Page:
My suggestion is that when contemplating a visit to a dying friend or relative you first ask yourself “If I were in her place, what would I want?” Honestly go to that place in your mind and find out. Because if it’s what you want, it may also be what (s)he wants. Then understand this. Most people, when asked what they really want in this situation, do not want words. At least not many. What they do crave is a kind of PRESENCE…..someone who is there because they choose to be. And then you practice actually BEING (bringing the kind of energy and attention) what you would want to receive.

So can you think of a few words which might describe what you want to “bring to the table?” My guess is that your intuition will direct you to an answer to that question.


On Death Post 4

So…. regarding the question “What would you want someone to bring to you if you were dying?” What did you come up with?

For most of us this kind of encounter brings at least a bit of anxiety because we aren’t sure just what to say or do, but we’re reasonably sure that there is SOMETHING we ought to or want to bring. And, that something is usually imagined in the form of words or actions.

Now let’s look beyond words and actions to a WAY OF BEING. You might wish to investigate here with some questions. If you were dying, would you want a visitor to BE
Heavy hearted?
Light hearted?
Take the lead?
Take her cues from you?
Angry about your bad luck?
Hard edged?
Highly energized?
At ease?

Of course you can’t know which of these ways of being works for her. It’s just a starting point. Perhaps the question, “How can I help?” might be useful. Maybe some suggestions; reading to her, massaging his feet, touching her hand, a wet washcloth on his forehead. Your imagination and intuition open up many possibilities.

Lastly, consider this. If you were dying would you want to be visited by a friend who was himself afraid of death and brought that energy with him? If he did would you want him to express it?

There’s an old saying, “What you are being speaks so loudly that I can’t hear what you’re saying.” Consider whether you come to speak….or to listen. And then, make plenty of space. Sometimes the tenderest way of being is simply to be still.


On Death Post 5

Our own death. It’s a fact. The truth. We ARE GOING TO DIE. And we probably don’t get to say when, or how. This is probably the most important FACT of our human existence. Most of us steadfastly avoid looking at it. Avoid seeing it clearly. Avoid feeling the truth of it. Avoid pondering its meaning and its relevance for our lives. Avoiding connection to our death either establishes or continues fear. But the way beyond fear is not around the fear; it’s through it. When we allow ourselves to enter into and feel the fear we begin the process of releasing it. Simply sitting with it, patiently, quietly, open and available to all the feelings it presents, inevitably leads to a lessening of the fear. Until we do this, the fear remains a “monster” which contains the unexplored mystery underlying all fear. “Looking fear in the eye,” unflinching, we find its hold on us begin to slacken. It’s at this point that we can begin to take that “good hard look at life.”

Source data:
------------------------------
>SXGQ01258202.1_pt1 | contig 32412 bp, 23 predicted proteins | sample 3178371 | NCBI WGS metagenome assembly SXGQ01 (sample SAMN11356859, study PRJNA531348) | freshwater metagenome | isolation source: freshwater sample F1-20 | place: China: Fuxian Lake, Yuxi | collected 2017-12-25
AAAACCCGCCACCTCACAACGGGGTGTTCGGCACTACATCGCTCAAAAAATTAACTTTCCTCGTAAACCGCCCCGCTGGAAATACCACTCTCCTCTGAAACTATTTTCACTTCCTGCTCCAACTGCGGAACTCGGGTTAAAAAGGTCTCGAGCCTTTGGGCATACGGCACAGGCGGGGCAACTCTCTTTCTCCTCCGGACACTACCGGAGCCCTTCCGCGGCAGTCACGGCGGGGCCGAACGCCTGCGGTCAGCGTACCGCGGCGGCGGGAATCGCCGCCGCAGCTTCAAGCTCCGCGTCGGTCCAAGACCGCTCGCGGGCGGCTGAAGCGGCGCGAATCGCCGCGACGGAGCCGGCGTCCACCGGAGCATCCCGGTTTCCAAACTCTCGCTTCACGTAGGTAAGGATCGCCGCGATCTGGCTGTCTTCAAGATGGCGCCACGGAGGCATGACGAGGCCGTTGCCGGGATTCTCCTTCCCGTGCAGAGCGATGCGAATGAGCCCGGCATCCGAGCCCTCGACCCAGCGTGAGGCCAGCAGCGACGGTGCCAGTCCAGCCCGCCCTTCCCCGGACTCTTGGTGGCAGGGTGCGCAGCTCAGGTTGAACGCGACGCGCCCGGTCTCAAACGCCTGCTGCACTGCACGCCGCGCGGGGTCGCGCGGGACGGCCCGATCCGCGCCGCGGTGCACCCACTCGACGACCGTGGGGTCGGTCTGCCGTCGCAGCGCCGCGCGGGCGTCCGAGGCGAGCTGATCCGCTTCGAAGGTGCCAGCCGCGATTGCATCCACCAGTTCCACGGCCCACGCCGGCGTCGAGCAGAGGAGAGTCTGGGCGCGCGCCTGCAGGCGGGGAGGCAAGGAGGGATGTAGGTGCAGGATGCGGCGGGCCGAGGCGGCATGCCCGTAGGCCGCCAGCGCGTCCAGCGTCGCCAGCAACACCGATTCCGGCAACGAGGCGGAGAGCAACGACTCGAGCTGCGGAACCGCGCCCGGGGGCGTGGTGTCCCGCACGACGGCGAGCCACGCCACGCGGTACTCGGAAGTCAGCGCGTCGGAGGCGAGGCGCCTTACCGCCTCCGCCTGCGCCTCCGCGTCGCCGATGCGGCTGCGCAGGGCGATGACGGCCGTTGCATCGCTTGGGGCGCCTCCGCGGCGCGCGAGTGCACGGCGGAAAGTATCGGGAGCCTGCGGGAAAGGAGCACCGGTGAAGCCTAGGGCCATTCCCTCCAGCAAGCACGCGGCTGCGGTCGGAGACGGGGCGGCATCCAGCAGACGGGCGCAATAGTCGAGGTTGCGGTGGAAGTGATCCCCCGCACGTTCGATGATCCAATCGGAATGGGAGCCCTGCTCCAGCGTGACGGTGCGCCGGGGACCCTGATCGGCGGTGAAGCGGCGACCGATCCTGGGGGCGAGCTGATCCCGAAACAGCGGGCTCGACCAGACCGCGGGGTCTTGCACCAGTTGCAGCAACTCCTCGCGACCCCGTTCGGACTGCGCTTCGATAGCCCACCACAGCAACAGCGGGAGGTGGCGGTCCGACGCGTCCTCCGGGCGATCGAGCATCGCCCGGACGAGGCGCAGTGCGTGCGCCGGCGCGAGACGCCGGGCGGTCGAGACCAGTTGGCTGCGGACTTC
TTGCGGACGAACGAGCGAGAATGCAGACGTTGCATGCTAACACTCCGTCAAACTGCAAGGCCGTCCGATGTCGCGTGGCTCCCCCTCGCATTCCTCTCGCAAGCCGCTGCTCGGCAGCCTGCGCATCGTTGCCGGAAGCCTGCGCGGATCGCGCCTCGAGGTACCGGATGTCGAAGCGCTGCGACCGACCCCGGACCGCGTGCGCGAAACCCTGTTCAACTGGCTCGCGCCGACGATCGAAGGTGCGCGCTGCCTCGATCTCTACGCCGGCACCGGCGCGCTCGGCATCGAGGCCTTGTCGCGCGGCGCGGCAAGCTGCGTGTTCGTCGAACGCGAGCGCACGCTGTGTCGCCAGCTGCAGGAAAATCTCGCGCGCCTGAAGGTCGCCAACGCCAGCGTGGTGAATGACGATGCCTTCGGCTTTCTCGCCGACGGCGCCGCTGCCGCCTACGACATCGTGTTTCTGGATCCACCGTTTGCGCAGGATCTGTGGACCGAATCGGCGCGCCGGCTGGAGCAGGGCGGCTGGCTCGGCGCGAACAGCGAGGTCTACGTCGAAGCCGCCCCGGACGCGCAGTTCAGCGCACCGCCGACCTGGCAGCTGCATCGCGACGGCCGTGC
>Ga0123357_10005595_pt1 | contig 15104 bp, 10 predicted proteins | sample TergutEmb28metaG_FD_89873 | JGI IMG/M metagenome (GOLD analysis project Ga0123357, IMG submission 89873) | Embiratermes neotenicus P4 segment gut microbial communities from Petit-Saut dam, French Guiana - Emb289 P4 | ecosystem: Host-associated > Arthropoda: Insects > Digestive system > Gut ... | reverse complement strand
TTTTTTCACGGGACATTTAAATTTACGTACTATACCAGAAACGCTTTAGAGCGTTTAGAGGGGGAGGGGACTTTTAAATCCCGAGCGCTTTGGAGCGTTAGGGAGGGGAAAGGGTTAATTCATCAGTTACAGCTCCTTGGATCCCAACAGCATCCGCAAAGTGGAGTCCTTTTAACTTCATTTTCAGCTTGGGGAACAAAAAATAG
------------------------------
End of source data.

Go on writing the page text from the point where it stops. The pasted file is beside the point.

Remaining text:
I read this quote many years ago, and it’s stayed with me. “History has known but a handful of (wo)men who have been able to take a good, honest look at life without breaking and running.” It’s hard to take a good long look at the fact of death… our own and others’…. And not feel pain. Why? Is there something about death itself which causes us to feel pain? If that were true then we’d feel pain for every one of the millions of starving, suffering humans who die every day. As well as all the animals, flowers and vegetables who die as well. But we don’t. We see the death of animals and plants largely as part of the natural process. Why don’t we include ourselves and our loved ones in that process?

My mindfulness studies have convinced me that we suffer around death for only one reason; because we were trained to. We live in a culture that sees death as the “worst thing that can happen.” And we see the death of others as a tragedy (especially if it “isn’t their time” whatever that is.) We then create a paradigm for our grief that takes us through the “stages” and are warned not to skip any stage, lest we suffer more. These notions are creations of other humans, not universal truths. And yet we bow to them and try to “fit in.”